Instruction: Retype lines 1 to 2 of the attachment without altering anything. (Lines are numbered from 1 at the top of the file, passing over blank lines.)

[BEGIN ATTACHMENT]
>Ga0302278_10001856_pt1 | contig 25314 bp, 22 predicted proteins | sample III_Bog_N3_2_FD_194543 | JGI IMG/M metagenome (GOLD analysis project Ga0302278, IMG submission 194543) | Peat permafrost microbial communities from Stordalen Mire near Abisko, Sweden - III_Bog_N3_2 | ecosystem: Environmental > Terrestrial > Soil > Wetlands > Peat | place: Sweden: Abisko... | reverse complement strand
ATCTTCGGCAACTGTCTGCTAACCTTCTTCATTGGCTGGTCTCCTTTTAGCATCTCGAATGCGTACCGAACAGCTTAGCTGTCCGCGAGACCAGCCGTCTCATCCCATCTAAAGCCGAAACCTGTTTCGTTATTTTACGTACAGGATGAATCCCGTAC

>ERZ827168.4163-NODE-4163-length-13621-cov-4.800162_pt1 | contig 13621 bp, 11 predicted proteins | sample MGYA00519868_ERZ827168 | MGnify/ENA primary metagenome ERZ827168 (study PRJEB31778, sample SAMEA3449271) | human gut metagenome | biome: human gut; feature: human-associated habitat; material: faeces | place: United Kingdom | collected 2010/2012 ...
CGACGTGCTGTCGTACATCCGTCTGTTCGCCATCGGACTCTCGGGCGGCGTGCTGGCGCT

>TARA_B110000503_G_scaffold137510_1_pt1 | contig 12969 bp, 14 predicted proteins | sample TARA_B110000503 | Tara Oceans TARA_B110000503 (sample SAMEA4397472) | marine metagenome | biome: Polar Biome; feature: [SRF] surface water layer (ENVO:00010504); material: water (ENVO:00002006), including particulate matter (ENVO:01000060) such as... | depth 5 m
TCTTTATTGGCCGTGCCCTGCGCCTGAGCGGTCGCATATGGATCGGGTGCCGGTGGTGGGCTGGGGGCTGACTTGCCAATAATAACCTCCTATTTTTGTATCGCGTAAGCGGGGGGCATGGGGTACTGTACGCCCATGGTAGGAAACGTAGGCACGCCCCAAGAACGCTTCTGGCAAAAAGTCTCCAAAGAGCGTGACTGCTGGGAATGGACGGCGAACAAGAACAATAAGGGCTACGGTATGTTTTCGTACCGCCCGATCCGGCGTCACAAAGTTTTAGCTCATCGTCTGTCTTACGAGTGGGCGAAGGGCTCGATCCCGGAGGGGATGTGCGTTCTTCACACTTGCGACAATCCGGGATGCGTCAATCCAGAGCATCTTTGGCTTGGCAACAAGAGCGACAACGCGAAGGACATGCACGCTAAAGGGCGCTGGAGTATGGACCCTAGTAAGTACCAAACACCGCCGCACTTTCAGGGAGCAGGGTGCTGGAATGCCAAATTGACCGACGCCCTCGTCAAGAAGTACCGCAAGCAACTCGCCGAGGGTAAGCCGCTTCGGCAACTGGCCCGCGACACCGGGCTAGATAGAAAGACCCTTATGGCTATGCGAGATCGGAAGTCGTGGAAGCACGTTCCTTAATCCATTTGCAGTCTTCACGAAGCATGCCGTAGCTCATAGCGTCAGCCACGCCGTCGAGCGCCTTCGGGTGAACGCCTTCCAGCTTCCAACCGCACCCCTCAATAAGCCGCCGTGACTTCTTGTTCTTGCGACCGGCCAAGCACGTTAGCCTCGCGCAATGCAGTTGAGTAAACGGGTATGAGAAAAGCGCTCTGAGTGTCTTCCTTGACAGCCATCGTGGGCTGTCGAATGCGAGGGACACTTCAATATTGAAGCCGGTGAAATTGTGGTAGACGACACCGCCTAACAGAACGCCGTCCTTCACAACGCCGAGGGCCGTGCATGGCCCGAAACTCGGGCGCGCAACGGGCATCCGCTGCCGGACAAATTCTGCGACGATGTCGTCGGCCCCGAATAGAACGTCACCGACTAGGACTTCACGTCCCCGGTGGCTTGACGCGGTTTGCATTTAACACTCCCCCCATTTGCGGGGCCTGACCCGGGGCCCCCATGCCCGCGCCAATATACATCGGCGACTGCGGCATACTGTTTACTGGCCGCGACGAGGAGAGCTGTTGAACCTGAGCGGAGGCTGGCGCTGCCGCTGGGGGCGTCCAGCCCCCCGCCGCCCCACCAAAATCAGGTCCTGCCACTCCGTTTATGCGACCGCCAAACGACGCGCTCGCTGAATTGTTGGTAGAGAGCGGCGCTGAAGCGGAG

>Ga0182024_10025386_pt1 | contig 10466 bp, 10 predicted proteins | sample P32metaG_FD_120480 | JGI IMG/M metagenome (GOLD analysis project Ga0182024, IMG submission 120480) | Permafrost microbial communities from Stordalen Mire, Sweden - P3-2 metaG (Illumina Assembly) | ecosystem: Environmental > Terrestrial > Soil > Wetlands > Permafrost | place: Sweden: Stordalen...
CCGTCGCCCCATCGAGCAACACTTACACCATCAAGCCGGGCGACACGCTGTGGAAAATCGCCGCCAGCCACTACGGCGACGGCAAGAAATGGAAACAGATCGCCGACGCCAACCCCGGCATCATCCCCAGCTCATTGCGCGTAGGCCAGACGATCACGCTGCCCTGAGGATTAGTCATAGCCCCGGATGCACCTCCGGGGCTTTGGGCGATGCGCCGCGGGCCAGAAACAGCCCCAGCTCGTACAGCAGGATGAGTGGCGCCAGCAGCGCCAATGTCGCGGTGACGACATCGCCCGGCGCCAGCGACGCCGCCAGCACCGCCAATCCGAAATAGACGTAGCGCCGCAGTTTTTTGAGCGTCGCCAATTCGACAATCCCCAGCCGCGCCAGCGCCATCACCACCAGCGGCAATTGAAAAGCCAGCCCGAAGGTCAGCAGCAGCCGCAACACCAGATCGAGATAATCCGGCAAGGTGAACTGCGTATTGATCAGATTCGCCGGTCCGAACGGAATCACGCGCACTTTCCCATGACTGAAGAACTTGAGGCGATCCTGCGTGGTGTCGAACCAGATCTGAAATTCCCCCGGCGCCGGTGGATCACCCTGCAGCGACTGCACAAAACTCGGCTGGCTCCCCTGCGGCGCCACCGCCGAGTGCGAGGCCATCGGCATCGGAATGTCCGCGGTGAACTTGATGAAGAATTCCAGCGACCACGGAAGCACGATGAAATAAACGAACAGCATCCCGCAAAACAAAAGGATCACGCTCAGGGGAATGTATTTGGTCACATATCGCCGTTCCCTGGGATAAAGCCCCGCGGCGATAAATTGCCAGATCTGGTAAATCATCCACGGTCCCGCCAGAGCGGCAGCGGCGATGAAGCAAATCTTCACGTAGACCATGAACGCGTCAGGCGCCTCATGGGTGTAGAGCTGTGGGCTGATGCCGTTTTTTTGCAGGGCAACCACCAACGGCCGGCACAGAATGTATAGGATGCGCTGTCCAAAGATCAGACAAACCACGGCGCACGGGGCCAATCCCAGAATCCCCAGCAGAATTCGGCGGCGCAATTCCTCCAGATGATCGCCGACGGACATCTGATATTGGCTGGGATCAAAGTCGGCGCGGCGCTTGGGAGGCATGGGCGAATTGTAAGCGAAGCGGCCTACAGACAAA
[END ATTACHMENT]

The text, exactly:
>Ga0302278_10001856_pt1 | contig 25314 bp, 22 predicted proteins | sample III_Bog_N3_2_FD_194543 | JGI IMG/M metagenome (GOLD analysis project Ga0302278, IMG submission 194543) | Peat permafrost microbial communities from Stordalen Mire near Abisko, Sweden - III_Bog_N3_2 | ecosystem: Environmental > Terrestrial > Soil > Wetlands > Peat | place: Sweden: Abisko... | reverse complement strand
ATCTTCGGCAACTGTCTGCTAACCTTCTTCATTGGCTGGTCTCCTTTTAGCATCTCGAATGCGTACCGAACAGCTTAGCTGTCCGCGAGACCAGCCGTCTCATCCCATCTAAAGCCGAAACCTGTTTCGTTATTTTACGTACAGGATGAATCCCGTAC